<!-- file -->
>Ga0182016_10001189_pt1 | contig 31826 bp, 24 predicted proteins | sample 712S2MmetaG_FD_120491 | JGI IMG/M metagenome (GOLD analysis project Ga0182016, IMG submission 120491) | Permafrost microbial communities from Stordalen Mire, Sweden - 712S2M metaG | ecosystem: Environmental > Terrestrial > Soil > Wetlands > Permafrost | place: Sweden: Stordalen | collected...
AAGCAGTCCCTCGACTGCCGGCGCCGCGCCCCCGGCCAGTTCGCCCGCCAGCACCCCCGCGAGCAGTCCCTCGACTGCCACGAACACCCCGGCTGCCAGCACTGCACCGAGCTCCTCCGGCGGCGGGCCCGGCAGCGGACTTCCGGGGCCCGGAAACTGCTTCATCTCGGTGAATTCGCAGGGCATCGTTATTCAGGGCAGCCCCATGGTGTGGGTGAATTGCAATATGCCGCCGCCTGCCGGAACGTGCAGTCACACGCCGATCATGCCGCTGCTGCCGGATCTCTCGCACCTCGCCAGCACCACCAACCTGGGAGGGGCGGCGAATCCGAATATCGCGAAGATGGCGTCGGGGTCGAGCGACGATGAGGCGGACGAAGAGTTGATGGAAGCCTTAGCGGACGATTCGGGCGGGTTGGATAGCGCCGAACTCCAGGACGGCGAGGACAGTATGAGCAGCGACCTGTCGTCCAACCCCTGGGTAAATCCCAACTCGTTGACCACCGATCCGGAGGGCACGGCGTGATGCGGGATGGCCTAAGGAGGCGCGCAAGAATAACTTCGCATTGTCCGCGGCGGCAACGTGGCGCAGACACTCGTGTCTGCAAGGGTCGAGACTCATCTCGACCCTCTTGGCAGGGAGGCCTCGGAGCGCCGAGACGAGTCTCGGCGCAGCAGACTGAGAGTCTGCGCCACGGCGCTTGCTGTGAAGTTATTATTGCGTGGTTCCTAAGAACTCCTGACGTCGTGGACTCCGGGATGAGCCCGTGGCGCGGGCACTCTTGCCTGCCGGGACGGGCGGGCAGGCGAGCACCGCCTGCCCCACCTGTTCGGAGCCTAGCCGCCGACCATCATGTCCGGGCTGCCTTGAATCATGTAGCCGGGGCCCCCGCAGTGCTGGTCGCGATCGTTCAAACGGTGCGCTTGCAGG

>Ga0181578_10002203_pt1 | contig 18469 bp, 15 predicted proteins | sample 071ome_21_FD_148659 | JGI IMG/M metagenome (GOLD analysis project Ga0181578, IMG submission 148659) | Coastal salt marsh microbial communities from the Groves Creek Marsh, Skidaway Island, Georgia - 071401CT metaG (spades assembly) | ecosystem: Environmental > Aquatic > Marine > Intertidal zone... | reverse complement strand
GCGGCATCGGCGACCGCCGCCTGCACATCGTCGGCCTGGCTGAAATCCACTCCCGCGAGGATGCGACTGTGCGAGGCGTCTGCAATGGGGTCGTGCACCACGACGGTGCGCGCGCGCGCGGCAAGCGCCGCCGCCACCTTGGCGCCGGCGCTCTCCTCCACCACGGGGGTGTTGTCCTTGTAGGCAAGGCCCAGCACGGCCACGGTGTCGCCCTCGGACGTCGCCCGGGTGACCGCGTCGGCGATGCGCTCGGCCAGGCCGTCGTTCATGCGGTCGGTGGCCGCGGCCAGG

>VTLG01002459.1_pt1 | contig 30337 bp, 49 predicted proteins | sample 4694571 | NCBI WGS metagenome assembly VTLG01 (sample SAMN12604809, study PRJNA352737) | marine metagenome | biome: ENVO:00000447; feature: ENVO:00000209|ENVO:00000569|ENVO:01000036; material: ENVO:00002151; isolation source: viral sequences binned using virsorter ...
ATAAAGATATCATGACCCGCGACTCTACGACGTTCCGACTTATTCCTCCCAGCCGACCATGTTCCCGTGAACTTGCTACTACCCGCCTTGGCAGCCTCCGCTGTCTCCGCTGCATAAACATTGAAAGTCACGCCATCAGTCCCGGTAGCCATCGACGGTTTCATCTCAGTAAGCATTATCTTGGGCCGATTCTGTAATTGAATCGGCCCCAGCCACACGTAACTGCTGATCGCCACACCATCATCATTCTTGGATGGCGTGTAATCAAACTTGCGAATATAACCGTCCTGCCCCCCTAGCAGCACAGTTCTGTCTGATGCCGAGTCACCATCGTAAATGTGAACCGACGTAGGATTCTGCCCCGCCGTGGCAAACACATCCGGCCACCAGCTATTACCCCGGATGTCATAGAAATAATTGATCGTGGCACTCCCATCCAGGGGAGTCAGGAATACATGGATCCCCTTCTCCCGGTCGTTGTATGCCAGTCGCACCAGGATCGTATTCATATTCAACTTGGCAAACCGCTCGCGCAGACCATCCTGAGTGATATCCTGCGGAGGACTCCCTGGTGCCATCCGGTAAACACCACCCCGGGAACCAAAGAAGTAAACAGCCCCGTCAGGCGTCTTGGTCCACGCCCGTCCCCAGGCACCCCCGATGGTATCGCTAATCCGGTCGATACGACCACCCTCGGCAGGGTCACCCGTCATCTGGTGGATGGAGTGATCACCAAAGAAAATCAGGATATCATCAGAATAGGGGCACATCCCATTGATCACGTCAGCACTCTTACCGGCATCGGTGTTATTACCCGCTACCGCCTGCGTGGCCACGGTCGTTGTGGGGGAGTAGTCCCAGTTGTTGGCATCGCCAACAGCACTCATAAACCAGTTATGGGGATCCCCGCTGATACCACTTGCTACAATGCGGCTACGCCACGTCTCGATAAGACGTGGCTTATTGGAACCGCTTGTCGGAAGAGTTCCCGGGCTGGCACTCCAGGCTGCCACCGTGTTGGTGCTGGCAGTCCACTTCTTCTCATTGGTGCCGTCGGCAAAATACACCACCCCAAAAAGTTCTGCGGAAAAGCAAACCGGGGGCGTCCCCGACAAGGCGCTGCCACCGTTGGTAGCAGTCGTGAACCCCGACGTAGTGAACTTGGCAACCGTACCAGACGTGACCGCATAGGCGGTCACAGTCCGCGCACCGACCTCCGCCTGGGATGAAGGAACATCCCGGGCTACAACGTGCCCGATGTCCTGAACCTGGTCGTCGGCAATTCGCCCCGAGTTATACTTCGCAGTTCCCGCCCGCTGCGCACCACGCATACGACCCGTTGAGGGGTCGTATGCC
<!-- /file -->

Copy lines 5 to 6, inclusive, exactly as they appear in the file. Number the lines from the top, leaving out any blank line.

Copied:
>VTLG01002459.1_pt1 | contig 30337 bp, 49 predicted proteins | sample 4694571 | NCBI WGS metagenome assembly VTLG01 (sample SAMN12604809, study PRJNA352737) | marine metagenome | biome: ENVO:00000447; feature: ENVO:00000209|ENVO:00000569|ENVO:01000036; material: ENVO:00002151; isolation source: viral sequences binned using virsorter ...
ATAAAGATATCATGACCCGCGACTCTACGACGTTCCGACTTATTCCTCCCAGCCGACCATGTTCCCGTGAACTTGCTACTACCCGCCTTGGCAGCCTCCGCTGTCTCCGCTGCATAAACATTGAAAGTCACGCCATCAGTCCCGGTAGCCATCGACGGTTTCATCTCAGTAAGCATTATCTTGGGCCGATTCTGTAATTGAATCGGCCCCAGCCACACGTAACTGCTGATCGCCACACCATCATCATTCTTGGATGGCGTGTAATCAAACTTGCGAATATAACCGTCCTGCCCCCCTAGCAGCACAGTTCTGTCTGATGCCGAGTCACCATCGTAAATGTGAACCGACGTAGGATTCTGCCCCGCCGTGGCAAACACATCCGGCCACCAGCTATTACCCCGGATGTCATAGAAATAATTGATCGTGGCACTCCCATCCAGGGGAGTCAGGAATACATGGATCCCCTTCTCCCGGTCGTTGTATGCCAGTCGCACCAGGATCGTATTCATATTCAACTTGGCAAACCGCTCGCGCAGACCATCCTGAGTGATATCCTGCGGAGGACTCCCTGGTGCCATCCGGTAAACACCACCCCGGGAACCAAAGAAGTAAACAGCCCCGTCAGGCGTCTTGGTCCACGCCCGTCCCCAGGCACCCCCGATGGTATCGCTAATCCGGTCGATACGACCACCCTCGGCAGGGTCACCCGTCATCTGGTGGATGGAGTGATCACCAAAGAAAATCAGGATATCATCAGAATAGGGGCACATCCCATTGATCACGTCAGCACTCTTACCGGCATCGGTGTTATTACCCGCTACCGCCTGCGTGGCCACGGTCGTTGTGGGGGAGTAGTCCCAGTTGTTGGCATCGCCAACAGCACTCATAAACCAGTTATGGGGATCCCCGCTGATACCACTTGCTACAATGCGGCTACGCCACGTCTCGATAAGACGTGGCTTATTGGAACCGCTTGTCGGAAGAGTTCCCGGGCTGGCACTCCAGGCTGCCACCGTGTTGGTGCTGGCAGTCCACTTCTTCTCATTGGTGCCGTCGGCAAAATACACCACCCCAAAAAGTTCTGCGGAAAAGCAAACCGGGGGCGTCCCCGACAAGGCGCTGCCACCGTTGGTAGCAGTCGTGAACCCCGACGTAGTGAACTTGGCAACCGTACCAGACGTGACCGCATAGGCGGTCACAGTCCGCGCACCGACCTCCGCCTGGGATGAAGGAACATCCCGGGCTACAACGTGCCCGATGTCCTGAACCTGGTCGTCGGCAATTCGCCCCGAGTTATACTTCGCAGTTCCCGCCCGCTGCGCACCACGCATACGACCCGTTGAGGGGTCGTATGCC